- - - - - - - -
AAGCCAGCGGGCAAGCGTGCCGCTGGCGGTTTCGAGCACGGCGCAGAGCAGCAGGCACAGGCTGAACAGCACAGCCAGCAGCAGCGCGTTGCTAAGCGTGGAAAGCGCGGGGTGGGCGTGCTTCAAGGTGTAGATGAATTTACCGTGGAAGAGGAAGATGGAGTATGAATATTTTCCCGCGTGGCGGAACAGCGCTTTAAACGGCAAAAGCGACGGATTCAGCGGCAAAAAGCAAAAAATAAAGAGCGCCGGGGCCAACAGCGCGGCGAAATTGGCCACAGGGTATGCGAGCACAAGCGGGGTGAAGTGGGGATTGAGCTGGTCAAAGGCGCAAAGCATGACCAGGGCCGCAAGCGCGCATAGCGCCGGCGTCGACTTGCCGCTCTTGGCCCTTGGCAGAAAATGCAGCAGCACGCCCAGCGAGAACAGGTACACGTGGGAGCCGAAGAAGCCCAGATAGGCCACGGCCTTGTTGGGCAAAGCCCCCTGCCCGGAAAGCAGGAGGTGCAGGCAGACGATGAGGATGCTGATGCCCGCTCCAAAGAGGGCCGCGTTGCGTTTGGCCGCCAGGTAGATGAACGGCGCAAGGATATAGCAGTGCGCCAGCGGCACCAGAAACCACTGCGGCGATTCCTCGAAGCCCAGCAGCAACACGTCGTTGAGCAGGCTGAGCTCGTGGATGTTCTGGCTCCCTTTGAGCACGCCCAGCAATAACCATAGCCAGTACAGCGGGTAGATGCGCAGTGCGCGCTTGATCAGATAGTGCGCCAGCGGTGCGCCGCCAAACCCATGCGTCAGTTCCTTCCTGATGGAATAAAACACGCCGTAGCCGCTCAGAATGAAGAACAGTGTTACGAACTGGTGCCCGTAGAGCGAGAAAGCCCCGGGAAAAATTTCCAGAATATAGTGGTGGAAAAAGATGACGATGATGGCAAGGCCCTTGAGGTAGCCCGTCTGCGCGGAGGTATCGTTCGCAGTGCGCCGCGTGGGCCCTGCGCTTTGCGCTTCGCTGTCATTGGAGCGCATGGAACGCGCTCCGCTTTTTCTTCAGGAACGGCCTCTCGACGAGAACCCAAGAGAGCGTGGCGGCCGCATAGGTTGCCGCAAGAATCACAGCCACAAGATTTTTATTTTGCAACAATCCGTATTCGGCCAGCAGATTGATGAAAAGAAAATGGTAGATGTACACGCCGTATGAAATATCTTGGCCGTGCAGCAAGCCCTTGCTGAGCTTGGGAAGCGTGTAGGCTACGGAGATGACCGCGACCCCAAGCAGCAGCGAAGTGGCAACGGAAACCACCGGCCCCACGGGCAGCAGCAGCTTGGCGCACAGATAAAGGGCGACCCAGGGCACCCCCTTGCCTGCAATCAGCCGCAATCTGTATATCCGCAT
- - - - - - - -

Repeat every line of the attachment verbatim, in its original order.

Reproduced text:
AAGCCAGCGGGCAAGCGTGCCGCTGGCGGTTTCGAGCACGGCGCAGAGCAGCAGGCACAGGCTGAACAGCACAGCCAGCAGCAGCGCGTTGCTAAGCGTGGAAAGCGCGGGGTGGGCGTGCTTCAAGGTGTAGATGAATTTACCGTGGAAGAGGAAGATGGAGTATGAATATTTTCCCGCGTGGCGGAACAGCGCTTTAAACGGCAAAAGCGACGGATTCAGCGGCAAAAAGCAAAAAATAAAGAGCGCCGGGGCCAACAGCGCGGCGAAATTGGCCACAGGGTATGCGAGCACAAGCGGGGTGAAGTGGGGATTGAGCTGGTCAAAGGCGCAAAGCATGACCAGGGCCGCAAGCGCGCATAGCGCCGGCGTCGACTTGCCGCTCTTGGCCCTTGGCAGAAAATGCAGCAGCACGCCCAGCGAGAACAGGTACACGTGGGAGCCGAAGAAGCCCAGATAGGCCACGGCCTTGTTGGGCAAAGCCCCCTGCCCGGAAAGCAGGAGGTGCAGGCAGACGATGAGGATGCTGATGCCCGCTCCAAAGAGGGCCGCGTTGCGTTTGGCCGCCAGGTAGATGAACGGCGCAAGGATATAGCAGTGCGCCAGCGGCACCAGAAACCACTGCGGCGATTCCTCGAAGCCCAGCAGCAACACGTCGTTGAGCAGGCTGAGCTCGTGGATGTTCTGGCTCCCTTTGAGCACGCCCAGCAATAACCATAGCCAGTACAGCGGGTAGATGCGCAGTGCGCGCTTGATCAGATAGTGCGCCAGCGGTGCGCCGCCAAACCCATGCGTCAGTTCCTTCCTGATGGAATAAAACACGCCGTAGCCGCTCAGAATGAAGAACAGTGTTACGAACTGGTGCCCGTAGAGCGAGAAAGCCCCGGGAAAAATTTCCAGAATATAGTGGTGGAAAAAGATGACGATGATGGCAAGGCCCTTGAGGTAGCCCGTCTGCGCGGAGGTATCGTTCGCAGTGCGCCGCGTGGGCCCTGCGCTTTGCGCTTCGCTGTCATTGGAGCGCATGGAACGCGCTCCGCTTTTTCTTCAGGAACGGCCTCTCGACGAGAACCCAAGAGAGCGTGGCGGCCGCATAGGTTGCCGCAAGAATCACAGCCACAAGATTTTTATTTTGCAACAATCCGTATTCGGCCAGCAGATTGATGAAAAGAAAATGGTAGATGTACACGCCGTATGAAATATCTTGGCCGTGCAGCAAGCCCTTGCTGAGCTTGGGAAGCGTGTAGGCTACGGAGATGACCGCGACCCCAAGCAGCAGCGAAGTGGCAACGGAAACCACCGGCCCCACGGGCAGCAGCAGCTTGGCGCACAGATAAAGGGCGACCCAGGGCACCCCCTTGCCTGCAATCAGCCGCAATCTGTATATCCGCAT